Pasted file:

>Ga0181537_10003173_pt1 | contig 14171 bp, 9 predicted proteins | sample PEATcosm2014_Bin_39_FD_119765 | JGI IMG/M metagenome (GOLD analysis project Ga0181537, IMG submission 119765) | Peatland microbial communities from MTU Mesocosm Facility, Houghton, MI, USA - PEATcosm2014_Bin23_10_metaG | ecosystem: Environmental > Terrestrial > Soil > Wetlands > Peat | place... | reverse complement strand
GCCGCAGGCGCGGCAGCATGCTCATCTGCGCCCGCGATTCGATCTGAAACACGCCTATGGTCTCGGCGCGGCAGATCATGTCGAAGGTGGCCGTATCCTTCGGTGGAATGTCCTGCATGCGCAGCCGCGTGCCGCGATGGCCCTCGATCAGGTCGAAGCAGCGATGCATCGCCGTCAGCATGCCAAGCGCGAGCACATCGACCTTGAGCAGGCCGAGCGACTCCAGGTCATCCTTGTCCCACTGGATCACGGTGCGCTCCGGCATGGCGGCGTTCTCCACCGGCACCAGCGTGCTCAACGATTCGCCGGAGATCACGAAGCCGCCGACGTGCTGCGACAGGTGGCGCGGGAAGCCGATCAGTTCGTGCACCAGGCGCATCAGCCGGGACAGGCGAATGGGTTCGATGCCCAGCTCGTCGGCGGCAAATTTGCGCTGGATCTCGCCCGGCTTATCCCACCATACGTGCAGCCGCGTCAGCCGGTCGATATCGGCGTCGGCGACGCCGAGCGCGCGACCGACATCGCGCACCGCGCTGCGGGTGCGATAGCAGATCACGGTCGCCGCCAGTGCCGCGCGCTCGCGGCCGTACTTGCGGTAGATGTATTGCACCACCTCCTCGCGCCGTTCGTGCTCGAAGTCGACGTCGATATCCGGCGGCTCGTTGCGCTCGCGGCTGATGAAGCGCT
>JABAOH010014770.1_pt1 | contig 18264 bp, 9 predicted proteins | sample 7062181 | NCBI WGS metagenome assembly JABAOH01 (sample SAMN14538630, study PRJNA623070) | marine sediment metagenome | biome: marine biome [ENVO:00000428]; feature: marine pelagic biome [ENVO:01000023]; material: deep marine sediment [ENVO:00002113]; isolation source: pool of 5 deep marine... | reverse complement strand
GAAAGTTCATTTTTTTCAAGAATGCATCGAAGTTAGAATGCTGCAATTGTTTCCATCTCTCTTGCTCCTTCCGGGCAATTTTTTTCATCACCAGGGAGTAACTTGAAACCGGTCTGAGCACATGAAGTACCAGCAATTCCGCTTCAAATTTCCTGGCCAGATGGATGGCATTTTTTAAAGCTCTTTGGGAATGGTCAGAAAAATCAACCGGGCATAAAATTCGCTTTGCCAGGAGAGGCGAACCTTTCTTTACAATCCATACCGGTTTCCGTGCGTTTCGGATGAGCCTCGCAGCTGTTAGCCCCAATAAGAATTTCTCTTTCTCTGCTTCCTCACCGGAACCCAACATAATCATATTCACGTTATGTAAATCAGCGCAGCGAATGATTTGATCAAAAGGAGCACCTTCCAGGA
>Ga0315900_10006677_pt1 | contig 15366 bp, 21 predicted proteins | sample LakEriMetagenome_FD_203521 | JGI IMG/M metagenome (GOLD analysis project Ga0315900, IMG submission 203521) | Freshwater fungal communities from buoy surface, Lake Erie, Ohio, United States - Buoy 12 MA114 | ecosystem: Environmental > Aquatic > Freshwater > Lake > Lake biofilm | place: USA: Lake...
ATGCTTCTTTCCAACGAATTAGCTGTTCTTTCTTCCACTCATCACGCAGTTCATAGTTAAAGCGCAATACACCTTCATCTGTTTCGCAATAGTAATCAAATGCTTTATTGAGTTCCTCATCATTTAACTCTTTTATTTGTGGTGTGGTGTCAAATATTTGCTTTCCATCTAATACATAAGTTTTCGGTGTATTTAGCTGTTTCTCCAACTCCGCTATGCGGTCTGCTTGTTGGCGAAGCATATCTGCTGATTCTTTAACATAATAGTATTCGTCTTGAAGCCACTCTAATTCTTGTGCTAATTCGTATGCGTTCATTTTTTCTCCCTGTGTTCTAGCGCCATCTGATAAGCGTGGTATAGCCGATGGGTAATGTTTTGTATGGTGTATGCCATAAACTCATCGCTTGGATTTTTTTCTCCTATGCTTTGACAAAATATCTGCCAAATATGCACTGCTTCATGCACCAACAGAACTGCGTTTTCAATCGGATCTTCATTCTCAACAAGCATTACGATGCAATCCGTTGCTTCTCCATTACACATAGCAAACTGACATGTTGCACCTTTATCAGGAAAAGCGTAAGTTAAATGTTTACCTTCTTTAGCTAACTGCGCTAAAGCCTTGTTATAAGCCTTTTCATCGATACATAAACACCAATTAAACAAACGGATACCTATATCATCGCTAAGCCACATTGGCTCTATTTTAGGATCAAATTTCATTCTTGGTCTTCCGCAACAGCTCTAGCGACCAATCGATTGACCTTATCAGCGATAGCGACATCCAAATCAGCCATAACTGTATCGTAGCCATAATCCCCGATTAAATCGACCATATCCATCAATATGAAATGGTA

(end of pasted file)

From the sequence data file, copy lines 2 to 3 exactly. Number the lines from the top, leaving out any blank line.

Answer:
GCCGCAGGCGCGGCAGCATGCTCATCTGCGCCCGCGATTCGATCTGAAACACGCCTATGGTCTCGGCGCGGCAGATCATGTCGAAGGTGGCCGTATCCTTCGGTGGAATGTCCTGCATGCGCAGCCGCGTGCCGCGATGGCCCTCGATCAGGTCGAAGCAGCGATGCATCGCCGTCAGCATGCCAAGCGCGAGCACATCGACCTTGAGCAGGCCGAGCGACTCCAGGTCATCCTTGTCCCACTGGATCACGGTGCGCTCCGGCATGGCGGCGTTCTCCACCGGCACCAGCGTGCTCAACGATTCGCCGGAGATCACGAAGCCGCCGACGTGCTGCGACAGGTGGCGCGGGAAGCCGATCAGTTCGTGCACCAGGCGCATCAGCCGGGACAGGCGAATGGGTTCGATGCCCAGCTCGTCGGCGGCAAATTTGCGCTGGATCTCGCCCGGCTTATCCCACCATACGTGCAGCCGCGTCAGCCGGTCGATATCGGCGTCGGCGACGCCGAGCGCGCGACCGACATCGCGCACCGCGCTGCGGGTGCGATAGCAGATCACGGTCGCCGCCAGTGCCGCGCGCTCGCGGCCGTACTTGCGGTAGATGTATTGCACCACCTCCTCGCGCCGTTCGTGCTCGAAGTCGACGTCGATATCCGGCGGCTCGTTGCGCTCGCGGCTGATGAAGCGCT
>JABAOH010014770.1_pt1 | contig 18264 bp, 9 predicted proteins | sample 7062181 | NCBI WGS metagenome assembly JABAOH01 (sample SAMN14538630, study PRJNA623070) | marine sediment metagenome | biome: marine biome [ENVO:00000428]; feature: marine pelagic biome [ENVO:01000023]; material: deep marine sediment [ENVO:00002113]; isolation source: pool of 5 deep marine... | reverse complement strand